“By Failing to Prepare, you Prepare to Fail” - Benjamin Franklin

5 Tips to Help Aging Parents Avoid Falling

One in four Older Americans experience a fall every year, and the consequences are often devastating. Hip fractures, broken bones and head injuries, all common results, contribute  to falls being the leading cause of fatal and non-fatal injuries in adults aged 65 and older. Even without a major injury, falls can cause seniors to become fearful or depressed, and inhibit them from living active, independent lives.

The good news is that most falls are preventable. Aging parents, grandparents, and other elder loved ones can benefit on many levels when adult family members and friends help them alleviate falling risks. In our blog, we want to share five ways to help avoid senior falls this National Falls Prevention Month

  1. Explore their current health condition.

Talk to an aging parents or senior loved ones about their health. Are they experiencing any problems? With compassion, explore any concerns and consider notifying their doctor. One telltale warning sign can be when their health begins to affect the ability to manage daily activities.

  1. Vision check-up.

It’s no secret that eyesight declines with age. Poor vision, however, is also a major contributing factor to falling. Make sure an elder parent has had a recent eye exam and is wearing their appropriate prescription.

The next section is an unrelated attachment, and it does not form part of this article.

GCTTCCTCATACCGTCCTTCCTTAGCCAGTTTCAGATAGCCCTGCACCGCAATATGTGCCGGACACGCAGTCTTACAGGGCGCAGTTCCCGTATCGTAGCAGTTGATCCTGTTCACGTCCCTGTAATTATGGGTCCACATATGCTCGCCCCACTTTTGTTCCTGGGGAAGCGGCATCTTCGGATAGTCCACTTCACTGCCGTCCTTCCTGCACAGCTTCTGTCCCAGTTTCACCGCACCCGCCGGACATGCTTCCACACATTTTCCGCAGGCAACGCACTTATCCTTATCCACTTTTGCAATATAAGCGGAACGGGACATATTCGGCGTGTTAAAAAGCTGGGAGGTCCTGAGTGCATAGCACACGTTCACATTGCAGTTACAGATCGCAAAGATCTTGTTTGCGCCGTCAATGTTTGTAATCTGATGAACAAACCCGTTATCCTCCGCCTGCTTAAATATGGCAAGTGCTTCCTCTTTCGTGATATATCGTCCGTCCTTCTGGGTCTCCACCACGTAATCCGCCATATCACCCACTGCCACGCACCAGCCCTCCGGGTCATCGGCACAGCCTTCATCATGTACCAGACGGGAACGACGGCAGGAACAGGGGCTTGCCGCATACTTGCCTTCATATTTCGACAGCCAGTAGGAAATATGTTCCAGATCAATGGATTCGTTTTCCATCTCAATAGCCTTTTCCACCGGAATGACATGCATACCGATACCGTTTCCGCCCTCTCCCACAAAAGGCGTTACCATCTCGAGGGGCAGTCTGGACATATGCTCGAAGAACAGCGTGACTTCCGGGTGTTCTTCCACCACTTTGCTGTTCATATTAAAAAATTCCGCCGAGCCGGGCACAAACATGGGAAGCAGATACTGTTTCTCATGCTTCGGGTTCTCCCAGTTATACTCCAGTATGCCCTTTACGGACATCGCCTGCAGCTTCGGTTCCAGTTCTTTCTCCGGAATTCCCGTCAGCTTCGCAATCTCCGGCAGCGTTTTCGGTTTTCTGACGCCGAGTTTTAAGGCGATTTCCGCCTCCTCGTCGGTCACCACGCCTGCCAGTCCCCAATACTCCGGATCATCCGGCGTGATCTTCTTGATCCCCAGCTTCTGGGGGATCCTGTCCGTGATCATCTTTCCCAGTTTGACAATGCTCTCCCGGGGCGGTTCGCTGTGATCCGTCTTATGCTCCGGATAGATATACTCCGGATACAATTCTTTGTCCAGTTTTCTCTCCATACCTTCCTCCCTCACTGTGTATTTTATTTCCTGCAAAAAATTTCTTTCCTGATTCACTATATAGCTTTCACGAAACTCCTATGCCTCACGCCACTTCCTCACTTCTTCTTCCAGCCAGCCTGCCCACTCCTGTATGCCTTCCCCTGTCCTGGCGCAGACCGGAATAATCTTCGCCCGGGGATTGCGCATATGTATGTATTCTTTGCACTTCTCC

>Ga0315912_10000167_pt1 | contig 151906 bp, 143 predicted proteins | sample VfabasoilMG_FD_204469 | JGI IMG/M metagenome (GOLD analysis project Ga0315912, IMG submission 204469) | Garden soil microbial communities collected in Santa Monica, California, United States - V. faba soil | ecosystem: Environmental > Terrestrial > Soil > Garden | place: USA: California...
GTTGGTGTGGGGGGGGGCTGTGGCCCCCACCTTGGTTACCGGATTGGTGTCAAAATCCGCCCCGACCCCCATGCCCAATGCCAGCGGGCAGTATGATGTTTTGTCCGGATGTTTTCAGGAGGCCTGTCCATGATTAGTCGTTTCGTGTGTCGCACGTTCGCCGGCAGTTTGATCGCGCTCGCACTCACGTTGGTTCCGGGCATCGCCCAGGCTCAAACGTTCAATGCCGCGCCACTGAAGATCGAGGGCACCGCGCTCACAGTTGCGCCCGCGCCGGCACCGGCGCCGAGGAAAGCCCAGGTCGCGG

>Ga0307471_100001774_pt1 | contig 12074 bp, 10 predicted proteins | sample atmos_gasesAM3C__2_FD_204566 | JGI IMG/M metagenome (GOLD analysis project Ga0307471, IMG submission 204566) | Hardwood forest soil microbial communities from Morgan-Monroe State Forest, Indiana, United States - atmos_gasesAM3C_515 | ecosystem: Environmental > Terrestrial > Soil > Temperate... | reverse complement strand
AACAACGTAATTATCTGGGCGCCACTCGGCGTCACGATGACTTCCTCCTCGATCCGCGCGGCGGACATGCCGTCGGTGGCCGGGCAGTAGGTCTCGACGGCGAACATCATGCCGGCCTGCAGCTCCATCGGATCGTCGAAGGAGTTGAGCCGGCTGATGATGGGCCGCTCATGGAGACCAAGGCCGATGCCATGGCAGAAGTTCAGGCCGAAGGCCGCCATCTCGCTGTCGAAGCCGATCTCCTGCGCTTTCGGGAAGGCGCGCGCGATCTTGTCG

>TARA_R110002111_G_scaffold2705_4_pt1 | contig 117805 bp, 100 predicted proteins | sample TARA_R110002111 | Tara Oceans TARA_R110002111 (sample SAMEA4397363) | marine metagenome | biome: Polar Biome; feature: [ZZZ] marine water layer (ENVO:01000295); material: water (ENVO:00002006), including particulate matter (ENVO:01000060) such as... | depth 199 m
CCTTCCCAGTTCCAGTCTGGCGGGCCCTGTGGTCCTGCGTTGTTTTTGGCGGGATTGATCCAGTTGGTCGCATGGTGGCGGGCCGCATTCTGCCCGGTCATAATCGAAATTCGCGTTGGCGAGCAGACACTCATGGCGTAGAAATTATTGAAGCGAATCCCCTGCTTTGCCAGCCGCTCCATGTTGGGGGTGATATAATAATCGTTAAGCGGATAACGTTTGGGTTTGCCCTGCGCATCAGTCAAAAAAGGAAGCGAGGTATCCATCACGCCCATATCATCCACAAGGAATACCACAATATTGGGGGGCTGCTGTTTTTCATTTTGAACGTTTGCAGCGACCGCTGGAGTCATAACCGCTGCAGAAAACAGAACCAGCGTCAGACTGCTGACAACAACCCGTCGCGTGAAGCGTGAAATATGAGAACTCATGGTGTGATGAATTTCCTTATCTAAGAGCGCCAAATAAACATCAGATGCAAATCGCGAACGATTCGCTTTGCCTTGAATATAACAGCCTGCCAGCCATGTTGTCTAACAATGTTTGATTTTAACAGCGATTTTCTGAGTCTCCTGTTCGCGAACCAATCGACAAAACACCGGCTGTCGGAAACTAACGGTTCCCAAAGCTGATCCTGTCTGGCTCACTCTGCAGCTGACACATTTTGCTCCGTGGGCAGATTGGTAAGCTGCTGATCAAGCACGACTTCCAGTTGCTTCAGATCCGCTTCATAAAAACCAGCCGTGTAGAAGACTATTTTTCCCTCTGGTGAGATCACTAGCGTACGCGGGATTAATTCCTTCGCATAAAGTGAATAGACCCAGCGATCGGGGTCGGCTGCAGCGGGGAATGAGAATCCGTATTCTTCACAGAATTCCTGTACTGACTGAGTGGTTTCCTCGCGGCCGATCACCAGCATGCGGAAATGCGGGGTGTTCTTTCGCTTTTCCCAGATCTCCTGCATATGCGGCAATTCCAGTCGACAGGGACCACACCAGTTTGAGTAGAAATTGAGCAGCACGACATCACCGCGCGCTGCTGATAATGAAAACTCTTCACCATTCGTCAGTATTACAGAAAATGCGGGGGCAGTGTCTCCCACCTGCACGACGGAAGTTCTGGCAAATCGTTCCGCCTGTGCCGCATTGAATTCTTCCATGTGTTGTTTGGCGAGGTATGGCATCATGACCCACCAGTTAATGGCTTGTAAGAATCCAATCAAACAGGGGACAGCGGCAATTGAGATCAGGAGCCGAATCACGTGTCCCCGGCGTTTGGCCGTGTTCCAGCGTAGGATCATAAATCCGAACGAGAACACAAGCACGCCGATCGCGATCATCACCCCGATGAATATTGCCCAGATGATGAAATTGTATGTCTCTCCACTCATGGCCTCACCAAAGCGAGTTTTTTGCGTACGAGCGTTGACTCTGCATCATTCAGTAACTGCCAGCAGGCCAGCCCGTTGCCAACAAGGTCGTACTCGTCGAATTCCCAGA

1. Perform a home-safety assessment.

There are many ways to make a senior adult’s home safer. Removing throw rugs and clutter, increasing lighting, and installing safety devices such as bathroom grab bars are all effective safeguards. Overall, home-safety precautions can be performed informally, or in consultation with an occupational therapist. 

  1. Discuss medications.

Talk about whether an aging parent is managing his or her prescription medicines as required, and if he or she is experiencing any adverse side effects. Dizziness, dehydration and drowsiness are common reactions that can contribute to falling. Do not wait to talk to a doctor or pharmacist about possible alternatives.

  1. Staying vigilant.

It’s critical for adult children to remain vigilant. If an aging parent is bumping into furniture or displaying imbalance, then they may need family support to pursue advice from a doctor and explore solutions.

These are just five tips to help aging loved ones avoid falling. If you need additional advice or are ready to begin planning to protect those you love, do not hesitate to contact our office.

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